The Internet doesn’t do anything


By now everyone has seen the data: Young voters (18-29) made up 12% of the electorate in this year’s midterm elections, the same as 2010, and the same as 2006. If that proportion had been closer to what it was in 2012 (19%), assuming patterns of support among young voters didn’t change, lots of Democratic politicians would still have jobs.

2006, 2010, 2014. A bit of Facebook, lots of Facebook and decent Twitter, ubiquitous Facebook and significant Twitter and a ton of other things. Social network sites and content sharing platforms dominate the media diets of young adults, and have been home in recent years to a variety of high-profile progressive awareness campaigns, such as Kony 2012 and #YesAllWomen. Numerous studies have extolled the virtues of social media for “contribut[ing] to new models of citizenship now emerging in younger generations” (see also Bennett, Wells, & Freelon, 2011; Gil de Zúñiga, Bachmann, Hsu, & Brundidge, 2013). Unfortunately, this research skirts around a lot of practical participatory outcomes, most notably voting.

What does this tell us? Well, among other things, it tells us the Internet doesn’t do things on its own. The cultural political movements that have been enabled by the connectiveness of online communities have been terrific in many ways — certainly where American attitudes stand today regarding gender equality has been affected positively by discussion primarily occurring online — but they have also been sometimes counter to the interests of the largely progressive young generation (e.g., Gamergate, the Tea Party). Regardless, the young citizens who support access to birth control mostly did not vote. The young citizens who support establishing a living wage mostly did not vote. Relaxation or elimination of marijuana prohibition. Militarization of police. Non-dischargeability of student loan debt. Voter ID laws that specifically target students for disenfranchisement. No presidential race on the ballot? Not interested.

This is an observation of a problem I see with the framework of our thinking about the Internet and political participation, and I don’t have an answer to it at this point. I think parts of the answer lie in at least two places. First, Facebook’s experiments in social pressure about voting (and numerous other studies) point to one avenue that can’t be overlooked: awareness that elections are actually taking place, established long enough ahead of time to get registered and integrate “voter” into one’s self-concept. Many places have been inundated with ads for the last few months, but that’s not true everywhere, and it is true that many of these potential voters see relatively few TV ads anyway. One important data point could be the amount of news coverage devoted to midterm elections compared with presidential ones, but again, that doesn’t implicate much of this demographic.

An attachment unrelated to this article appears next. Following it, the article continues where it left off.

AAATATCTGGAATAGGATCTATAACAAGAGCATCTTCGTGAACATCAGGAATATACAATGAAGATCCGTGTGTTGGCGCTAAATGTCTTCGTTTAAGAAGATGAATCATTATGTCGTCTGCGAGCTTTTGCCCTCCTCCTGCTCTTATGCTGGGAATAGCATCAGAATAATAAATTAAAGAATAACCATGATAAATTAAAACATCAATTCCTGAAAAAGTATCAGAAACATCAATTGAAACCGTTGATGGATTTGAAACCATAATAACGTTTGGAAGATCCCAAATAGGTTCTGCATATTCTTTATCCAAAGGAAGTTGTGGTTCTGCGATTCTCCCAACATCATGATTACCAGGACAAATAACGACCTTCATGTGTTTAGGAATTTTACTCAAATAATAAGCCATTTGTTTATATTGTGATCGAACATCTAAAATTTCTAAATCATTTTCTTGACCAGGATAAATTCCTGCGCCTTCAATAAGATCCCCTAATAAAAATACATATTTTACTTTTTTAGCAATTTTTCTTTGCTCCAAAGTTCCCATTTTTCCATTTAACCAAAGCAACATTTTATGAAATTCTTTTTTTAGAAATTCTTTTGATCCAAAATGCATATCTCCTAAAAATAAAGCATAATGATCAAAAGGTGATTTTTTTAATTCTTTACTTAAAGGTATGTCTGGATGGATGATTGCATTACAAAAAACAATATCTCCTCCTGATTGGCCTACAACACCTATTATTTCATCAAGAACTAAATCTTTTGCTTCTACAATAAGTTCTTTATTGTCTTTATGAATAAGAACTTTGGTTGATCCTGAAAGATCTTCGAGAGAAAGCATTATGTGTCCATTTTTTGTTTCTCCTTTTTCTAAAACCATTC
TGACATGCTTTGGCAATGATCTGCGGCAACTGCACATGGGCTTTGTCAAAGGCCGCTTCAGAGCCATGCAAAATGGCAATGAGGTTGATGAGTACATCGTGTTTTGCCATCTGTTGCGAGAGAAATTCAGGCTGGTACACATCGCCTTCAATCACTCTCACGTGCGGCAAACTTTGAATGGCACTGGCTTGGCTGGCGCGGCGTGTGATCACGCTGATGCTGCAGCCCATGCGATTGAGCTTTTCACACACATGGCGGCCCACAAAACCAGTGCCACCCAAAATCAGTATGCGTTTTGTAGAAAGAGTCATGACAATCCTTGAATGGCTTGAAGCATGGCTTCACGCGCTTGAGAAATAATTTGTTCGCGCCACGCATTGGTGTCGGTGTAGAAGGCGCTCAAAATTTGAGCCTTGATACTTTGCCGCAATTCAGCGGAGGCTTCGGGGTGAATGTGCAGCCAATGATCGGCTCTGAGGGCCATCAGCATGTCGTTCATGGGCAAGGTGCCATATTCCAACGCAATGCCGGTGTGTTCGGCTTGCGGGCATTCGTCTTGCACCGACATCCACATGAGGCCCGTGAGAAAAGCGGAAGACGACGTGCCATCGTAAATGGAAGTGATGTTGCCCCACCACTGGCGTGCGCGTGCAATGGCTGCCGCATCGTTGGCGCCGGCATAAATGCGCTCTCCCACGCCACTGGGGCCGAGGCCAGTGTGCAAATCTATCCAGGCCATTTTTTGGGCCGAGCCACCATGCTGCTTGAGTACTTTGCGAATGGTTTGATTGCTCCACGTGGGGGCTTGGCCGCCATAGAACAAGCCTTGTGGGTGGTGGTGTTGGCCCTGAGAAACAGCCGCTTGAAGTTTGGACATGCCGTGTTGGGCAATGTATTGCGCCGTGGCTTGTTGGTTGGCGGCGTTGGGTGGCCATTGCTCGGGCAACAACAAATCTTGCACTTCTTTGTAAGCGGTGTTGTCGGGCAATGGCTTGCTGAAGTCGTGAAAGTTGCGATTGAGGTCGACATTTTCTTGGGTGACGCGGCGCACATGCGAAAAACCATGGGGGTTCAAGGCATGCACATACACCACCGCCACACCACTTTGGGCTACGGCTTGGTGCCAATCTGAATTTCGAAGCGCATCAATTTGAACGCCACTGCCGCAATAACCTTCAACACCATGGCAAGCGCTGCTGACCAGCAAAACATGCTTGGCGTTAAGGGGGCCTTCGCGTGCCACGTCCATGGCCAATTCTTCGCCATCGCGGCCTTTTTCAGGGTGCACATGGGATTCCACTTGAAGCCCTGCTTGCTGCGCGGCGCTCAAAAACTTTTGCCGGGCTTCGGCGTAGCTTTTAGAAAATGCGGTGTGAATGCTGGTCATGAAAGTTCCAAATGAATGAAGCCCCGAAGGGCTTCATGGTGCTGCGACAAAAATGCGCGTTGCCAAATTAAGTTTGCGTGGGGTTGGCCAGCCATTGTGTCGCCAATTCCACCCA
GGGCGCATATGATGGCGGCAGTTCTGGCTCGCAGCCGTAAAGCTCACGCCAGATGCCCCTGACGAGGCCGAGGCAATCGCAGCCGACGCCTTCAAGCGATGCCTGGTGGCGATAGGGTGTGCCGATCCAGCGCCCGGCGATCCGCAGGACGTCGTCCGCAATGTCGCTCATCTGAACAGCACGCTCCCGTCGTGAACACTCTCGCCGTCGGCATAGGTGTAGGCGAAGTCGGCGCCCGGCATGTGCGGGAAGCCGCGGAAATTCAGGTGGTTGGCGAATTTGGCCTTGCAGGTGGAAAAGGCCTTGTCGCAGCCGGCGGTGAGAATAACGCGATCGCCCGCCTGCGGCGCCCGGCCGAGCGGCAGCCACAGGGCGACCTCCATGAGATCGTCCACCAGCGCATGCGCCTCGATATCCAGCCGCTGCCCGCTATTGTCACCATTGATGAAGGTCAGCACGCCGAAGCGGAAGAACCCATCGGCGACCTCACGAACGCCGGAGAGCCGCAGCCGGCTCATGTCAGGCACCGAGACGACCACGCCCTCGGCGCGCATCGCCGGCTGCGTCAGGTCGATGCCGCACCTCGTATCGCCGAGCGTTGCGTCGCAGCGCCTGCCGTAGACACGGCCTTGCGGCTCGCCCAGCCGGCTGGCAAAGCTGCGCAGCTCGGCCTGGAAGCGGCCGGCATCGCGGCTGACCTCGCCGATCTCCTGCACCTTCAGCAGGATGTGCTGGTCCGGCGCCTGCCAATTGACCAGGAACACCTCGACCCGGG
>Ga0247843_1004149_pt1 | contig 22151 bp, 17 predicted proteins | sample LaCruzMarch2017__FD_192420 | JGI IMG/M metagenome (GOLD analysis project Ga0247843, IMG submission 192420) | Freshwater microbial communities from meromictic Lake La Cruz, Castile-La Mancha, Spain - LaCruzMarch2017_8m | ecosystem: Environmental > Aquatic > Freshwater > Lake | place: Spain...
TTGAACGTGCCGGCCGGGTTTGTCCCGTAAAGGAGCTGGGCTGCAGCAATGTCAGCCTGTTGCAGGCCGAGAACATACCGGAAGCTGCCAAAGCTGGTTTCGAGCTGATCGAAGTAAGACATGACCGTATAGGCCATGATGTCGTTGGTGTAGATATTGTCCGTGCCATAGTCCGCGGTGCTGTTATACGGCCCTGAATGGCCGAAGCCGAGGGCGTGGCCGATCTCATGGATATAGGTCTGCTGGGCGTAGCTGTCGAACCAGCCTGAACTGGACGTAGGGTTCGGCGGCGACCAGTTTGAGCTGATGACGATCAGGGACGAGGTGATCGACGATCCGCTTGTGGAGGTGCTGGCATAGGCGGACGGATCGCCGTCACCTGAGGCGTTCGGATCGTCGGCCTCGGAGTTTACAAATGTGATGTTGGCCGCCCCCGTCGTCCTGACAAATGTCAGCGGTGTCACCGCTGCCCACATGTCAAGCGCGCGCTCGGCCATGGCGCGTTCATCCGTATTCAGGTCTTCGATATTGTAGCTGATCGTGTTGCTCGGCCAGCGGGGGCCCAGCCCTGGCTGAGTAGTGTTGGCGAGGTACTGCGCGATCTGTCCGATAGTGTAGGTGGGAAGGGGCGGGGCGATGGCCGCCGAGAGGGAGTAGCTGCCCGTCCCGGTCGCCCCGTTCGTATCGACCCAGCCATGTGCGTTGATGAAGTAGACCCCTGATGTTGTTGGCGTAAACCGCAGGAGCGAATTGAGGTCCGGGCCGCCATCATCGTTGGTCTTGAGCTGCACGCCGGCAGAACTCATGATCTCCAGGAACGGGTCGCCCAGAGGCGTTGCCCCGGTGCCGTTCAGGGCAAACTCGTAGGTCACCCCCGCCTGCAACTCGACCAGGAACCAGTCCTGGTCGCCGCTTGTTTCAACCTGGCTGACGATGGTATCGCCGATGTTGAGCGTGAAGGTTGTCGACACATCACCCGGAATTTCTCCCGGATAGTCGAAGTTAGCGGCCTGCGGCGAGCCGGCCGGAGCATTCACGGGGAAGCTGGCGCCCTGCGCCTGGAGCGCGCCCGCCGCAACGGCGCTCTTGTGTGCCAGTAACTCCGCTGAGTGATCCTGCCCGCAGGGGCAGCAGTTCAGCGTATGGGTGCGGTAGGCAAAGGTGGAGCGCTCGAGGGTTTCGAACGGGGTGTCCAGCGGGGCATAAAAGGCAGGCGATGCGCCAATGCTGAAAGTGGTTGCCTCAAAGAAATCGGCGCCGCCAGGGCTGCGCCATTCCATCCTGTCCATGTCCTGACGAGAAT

The second part of the process may be a fundamental revisiting of what voting is for. This is an area in which the American left has long lagged behind the right. The conservative movement has long understood that it is both a social movement and an electoral one, and that the Republican Party is its primary electoral tool. Progressive and social justice organizations, on the other hand, from traditionally held skeptical views toward both the Democratic Party and electoral politics in general. This attitude seems like it may be resilient among young non-voters (or at least their enablers in the press), who believe that their votes won’t change anything. This reflects an upside-down view of what voting it is for. It is not to make change; it is to consolidate change make socially. If you make change in society to support equality and freedom, and then fail to vote for it every other election, you’ve failed to make the change happen.

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